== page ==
# Why does the intensity of the bright fringes decrease as we move away from the central maxima in Young's Double Slit Experiment?

I studied that in Young's Double Slit Experiment the variation of intensity ($$I$$) of the fringes on the screen with respect to the phase difference ($$Φ$$) is given by :

$$I = 4I_{0} \cos^{2}\frac{Φ}{2}$$

$$I_{0}$$ is the intensity of light coming from each slit. At maximas or constructive interference, $$Φ = nλ$$, where $$n$$ is any whole number and hence we get $$I = 4I_{0}$$ Below I have given the image of an interference pattern from a laser beam passing through double slit. As you can see as we move away from the central maxima, the intensity decreases and eventually it becomes zero. But how is this possible? According to our equation, the intensity of the centre all the bright fringes should be $$4I_{0}$$ and hence we should get equal brightness in all the maximas. But why does the intensity decrease and become zero at some point? Shouldn't the interference pattern extend upto infinity and there should be equal brightness at all the maximas? Please explain. I am so confused. In your formula, $$I_0$$ is the intensity of wave from either one of the sources, at the point of consideration. Now, as we move further from Central Bright Fringe, $$I_0$$ decreases too, varying as $$I \propto \frac 1r$$, if we consider line source (and hence cylindrical wavefront). Hence bright fringes become dimmer.

• But isn't $I \propto \frac{1}{r^2}$ instead of $I \propto \frac{1}{r}$? Doesn't intensity follow the inverse square law? May 16, 2021 at 16:10
• No, that is for point source. In YDSE usually line source is considered. May 16, 2021 at 16:46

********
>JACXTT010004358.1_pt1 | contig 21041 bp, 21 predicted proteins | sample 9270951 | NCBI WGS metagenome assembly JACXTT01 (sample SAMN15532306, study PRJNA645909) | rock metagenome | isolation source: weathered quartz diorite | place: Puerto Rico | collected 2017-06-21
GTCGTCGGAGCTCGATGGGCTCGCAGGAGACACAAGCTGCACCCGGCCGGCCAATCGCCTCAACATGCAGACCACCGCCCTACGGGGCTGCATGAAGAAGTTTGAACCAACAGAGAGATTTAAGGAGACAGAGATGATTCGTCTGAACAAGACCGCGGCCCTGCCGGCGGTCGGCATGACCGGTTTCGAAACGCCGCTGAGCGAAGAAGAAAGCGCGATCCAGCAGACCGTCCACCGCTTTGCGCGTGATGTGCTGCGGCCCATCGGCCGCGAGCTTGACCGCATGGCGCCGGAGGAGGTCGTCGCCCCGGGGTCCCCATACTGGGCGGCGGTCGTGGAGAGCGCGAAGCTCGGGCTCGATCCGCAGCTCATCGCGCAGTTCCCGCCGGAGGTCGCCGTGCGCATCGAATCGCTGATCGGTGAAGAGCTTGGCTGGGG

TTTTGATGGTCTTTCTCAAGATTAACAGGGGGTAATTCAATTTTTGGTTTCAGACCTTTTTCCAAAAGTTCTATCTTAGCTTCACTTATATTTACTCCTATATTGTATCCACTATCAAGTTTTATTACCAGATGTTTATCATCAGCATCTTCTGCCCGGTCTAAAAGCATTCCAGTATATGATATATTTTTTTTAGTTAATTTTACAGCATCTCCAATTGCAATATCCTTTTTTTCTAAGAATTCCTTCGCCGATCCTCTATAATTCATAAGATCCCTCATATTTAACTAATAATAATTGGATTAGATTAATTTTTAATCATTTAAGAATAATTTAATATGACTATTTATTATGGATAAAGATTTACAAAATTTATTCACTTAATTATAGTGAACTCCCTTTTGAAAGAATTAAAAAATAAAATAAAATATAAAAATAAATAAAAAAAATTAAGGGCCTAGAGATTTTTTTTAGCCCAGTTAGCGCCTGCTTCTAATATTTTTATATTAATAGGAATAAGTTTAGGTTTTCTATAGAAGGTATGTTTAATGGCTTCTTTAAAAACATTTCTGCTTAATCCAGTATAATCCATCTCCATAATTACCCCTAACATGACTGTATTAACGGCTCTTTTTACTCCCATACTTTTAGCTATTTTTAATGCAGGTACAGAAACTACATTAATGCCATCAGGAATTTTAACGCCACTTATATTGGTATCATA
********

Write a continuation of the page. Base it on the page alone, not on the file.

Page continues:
Why do you imagine that the intensity would be the same all the way to infinity? That would require an infinite amount of energy to illuminate an infinitely wide screen.

The best way to think about the observed phenomenon is to imagine what you would see if you had only one slit. You would find that the incident light from a single slit would not be constant everywhere on the screen, stretching in infinity in either direction, but would vary, having a maximum directly opposite the single slit and quickly fading away either side of it.

The mistake you have made in your thinking is to assume that the intensity of the incident light is constant everywhere after it passes through the slit.

• I do understand this but what is basically Io to be plugged in the equation? The way the question is written confuses me as well. May 14, 2021 at 10:50
• But Marco Ocram look at the equation I wrote. The equation is basically telling us that intensity is constant at the maximas regardless of the distance from the central maxima as there is no 'distance factor' in the equation. Yes, Alchimista I am facing the same problem. May 15, 2021 at 2:04
• @RIPANBARUAH well my doubt was transitory because of the question. Io is that emerging from the slit(s). May 15, 2021 at 13:02
• Yes Alchemista, $I_{0}$ is the intensity of light source coming from each slit. May 16, 2021 at 16:07

If you shine a spherical lightwave on the wall, you will observe that away from the line that connects the source with the wall (assuming that the direction of the lightwave is perpendicular to the wall) the intensity of the light will diminish. In the double-slit experiment, you use basically two spherical light waves. The intensities of both waves will drop upon hitting the screen.